Bring fossils, gems, minerals and rocks to be identified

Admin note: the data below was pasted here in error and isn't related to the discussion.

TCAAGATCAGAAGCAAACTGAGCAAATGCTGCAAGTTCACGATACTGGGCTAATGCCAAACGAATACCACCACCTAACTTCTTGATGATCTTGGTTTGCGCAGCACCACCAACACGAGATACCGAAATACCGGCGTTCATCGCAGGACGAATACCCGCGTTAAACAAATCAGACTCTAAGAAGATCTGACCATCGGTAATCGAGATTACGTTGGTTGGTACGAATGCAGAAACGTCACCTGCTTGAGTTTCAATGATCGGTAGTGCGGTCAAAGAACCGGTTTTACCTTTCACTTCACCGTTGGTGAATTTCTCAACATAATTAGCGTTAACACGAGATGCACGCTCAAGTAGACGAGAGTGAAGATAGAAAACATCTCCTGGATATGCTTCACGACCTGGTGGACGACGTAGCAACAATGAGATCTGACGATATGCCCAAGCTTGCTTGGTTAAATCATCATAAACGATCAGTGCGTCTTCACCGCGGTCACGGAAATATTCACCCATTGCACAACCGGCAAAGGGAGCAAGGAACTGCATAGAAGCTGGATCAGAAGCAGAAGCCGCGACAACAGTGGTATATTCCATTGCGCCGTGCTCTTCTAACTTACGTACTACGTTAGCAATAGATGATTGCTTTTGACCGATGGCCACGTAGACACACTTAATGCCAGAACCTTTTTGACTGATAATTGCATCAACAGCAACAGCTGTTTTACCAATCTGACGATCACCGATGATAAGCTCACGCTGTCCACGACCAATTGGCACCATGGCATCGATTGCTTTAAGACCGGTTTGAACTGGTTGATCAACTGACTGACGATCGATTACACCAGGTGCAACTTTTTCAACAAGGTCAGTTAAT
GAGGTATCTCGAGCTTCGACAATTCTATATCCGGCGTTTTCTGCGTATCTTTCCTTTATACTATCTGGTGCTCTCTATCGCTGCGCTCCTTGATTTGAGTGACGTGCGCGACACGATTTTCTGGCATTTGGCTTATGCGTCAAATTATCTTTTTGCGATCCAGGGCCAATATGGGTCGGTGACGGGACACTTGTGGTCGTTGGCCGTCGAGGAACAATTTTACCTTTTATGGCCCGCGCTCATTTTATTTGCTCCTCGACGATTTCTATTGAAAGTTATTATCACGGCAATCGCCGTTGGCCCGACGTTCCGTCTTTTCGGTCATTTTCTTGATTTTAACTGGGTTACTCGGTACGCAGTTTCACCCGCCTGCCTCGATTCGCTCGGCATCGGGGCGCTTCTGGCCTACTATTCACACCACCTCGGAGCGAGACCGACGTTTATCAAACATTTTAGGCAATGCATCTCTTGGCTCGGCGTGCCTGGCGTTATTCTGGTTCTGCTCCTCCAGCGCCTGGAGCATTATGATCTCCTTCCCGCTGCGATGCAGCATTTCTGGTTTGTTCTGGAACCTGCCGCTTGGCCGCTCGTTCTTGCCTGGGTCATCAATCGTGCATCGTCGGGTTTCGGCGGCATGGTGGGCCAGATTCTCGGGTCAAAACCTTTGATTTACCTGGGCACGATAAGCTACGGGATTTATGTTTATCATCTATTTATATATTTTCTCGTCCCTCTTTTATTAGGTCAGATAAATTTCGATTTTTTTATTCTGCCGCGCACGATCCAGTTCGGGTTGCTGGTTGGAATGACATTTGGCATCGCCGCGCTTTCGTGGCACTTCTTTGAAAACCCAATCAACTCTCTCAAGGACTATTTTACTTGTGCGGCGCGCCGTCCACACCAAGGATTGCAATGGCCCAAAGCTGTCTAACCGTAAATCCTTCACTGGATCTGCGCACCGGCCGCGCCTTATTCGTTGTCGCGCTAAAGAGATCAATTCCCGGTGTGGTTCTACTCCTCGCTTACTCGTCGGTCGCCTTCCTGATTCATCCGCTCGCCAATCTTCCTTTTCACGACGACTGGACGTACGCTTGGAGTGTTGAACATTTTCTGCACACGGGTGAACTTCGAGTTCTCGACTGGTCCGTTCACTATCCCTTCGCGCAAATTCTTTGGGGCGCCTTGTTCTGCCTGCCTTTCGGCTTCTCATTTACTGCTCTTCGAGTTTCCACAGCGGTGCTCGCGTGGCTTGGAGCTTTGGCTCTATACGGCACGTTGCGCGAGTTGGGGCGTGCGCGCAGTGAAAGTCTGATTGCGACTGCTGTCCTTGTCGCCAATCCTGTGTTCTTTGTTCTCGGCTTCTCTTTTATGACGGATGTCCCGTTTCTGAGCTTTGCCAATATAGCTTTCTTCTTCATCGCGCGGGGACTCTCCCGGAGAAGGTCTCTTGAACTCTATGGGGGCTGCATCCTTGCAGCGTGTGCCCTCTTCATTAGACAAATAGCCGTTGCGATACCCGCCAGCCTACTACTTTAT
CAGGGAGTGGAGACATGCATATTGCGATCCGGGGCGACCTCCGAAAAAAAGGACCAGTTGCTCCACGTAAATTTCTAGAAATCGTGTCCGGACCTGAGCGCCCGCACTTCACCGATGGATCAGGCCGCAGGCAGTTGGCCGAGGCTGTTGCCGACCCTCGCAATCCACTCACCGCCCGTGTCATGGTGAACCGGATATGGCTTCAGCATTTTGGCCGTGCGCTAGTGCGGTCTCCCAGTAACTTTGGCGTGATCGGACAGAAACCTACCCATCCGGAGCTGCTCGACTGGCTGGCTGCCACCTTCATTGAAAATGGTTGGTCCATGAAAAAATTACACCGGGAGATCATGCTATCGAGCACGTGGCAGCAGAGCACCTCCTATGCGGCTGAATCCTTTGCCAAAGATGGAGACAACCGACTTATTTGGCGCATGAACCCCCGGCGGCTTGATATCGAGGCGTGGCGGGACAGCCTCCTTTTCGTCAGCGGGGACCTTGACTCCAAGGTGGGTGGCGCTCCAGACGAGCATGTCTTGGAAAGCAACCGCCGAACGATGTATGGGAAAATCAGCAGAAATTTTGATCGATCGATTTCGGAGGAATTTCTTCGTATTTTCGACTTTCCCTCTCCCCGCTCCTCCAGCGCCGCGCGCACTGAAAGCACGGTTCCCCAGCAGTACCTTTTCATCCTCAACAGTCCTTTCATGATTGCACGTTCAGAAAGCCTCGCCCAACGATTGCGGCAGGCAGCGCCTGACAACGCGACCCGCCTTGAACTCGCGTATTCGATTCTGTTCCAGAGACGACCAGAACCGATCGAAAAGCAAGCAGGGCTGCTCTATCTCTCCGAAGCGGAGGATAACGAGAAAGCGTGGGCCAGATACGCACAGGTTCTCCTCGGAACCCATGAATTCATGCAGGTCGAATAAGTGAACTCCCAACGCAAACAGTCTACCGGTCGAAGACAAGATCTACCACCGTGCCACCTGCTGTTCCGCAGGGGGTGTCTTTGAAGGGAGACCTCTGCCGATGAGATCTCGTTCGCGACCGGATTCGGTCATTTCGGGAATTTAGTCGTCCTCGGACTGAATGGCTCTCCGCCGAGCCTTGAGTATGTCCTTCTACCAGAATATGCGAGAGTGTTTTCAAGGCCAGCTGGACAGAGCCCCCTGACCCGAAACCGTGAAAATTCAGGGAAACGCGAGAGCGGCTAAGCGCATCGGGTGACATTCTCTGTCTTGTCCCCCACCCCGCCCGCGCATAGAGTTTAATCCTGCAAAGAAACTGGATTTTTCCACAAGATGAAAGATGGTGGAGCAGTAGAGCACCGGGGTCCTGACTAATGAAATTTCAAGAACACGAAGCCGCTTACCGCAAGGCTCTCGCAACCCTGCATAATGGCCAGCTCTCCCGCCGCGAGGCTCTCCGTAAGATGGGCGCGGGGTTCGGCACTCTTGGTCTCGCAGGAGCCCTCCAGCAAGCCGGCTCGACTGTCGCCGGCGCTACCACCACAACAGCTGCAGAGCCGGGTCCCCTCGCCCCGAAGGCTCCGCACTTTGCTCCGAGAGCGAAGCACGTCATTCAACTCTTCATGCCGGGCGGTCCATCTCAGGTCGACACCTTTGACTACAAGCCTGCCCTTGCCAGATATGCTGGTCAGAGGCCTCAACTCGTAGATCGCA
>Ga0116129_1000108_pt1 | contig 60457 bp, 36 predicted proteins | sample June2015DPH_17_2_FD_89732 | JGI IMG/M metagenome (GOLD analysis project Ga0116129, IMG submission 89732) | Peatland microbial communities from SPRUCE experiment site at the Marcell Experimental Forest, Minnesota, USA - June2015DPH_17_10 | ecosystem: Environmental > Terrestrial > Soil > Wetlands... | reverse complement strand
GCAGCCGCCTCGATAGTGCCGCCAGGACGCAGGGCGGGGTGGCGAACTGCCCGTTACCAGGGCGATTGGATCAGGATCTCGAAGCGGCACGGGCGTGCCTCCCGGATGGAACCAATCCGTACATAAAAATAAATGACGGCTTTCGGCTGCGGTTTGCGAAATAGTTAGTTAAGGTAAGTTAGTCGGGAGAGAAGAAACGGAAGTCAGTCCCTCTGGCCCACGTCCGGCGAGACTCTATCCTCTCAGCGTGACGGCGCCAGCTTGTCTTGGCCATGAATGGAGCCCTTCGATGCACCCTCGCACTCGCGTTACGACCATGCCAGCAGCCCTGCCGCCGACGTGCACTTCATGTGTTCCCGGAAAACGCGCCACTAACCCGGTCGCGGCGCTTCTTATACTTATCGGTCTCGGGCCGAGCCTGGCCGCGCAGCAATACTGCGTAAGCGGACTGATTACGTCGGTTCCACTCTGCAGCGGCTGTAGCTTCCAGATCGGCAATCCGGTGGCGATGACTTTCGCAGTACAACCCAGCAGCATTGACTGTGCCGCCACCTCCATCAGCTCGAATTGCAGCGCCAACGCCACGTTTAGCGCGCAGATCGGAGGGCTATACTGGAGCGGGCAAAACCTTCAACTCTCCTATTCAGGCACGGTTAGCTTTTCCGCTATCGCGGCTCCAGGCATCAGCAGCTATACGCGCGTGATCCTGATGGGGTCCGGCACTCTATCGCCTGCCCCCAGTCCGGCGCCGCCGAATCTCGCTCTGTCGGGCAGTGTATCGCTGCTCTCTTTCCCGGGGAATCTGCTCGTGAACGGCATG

KINGSTON, R.I. — March 16, 1999 — Professional geologists, including experts from the University of Rhode Island, will identify fossils, gems, minerals and rocks found by the public during the 34th Annual Meeting of The Geological Society of America Northeastern Section. The sessions, which are free and open to the public, will be held on Monday, March 22, from 7:30 – 9:30 p.m., and on Tuesday, March 23, from 3 – 5 p.m. The sessions will be held in the Narragansett Ballrooms, A and B, at the Westin Hotel in Providence, R.I. “Occasionally people will come in with objects they think might be meteorites,” said Don Hermes, chairman of the Geology Department at URI. “Usually they aren’t—but these finds might be something else that is interesting.” Hermes said it is common for adults and children alike to find artifacts while strolling along the beach, hiking in the woods, or even digging in their gardens. Collectors might look through a book to identify what they’ve found. But amateurs generally do no more than wonder. The free identification sessions will provide a chance for collectors and amateurs alike to discover if the found object is a “treasure” worth keeping. URI is one of the hosts for the 1999 meeting of the Geological Society of America Northeastern Section. The meeting, which lasts from March 21 – 24, is expected to draw 700 scientists and includes 40 sessions on topics ranging from “Saving the Beach: Successes and Problems” to “Hydrogeologic Issues Behind A Civil Action” (the book by Jonathan Harr). For More Information: Deborah Grossman-Garber, 874-5401 Ann MacDonald or Jhodi Redlich, 874-2116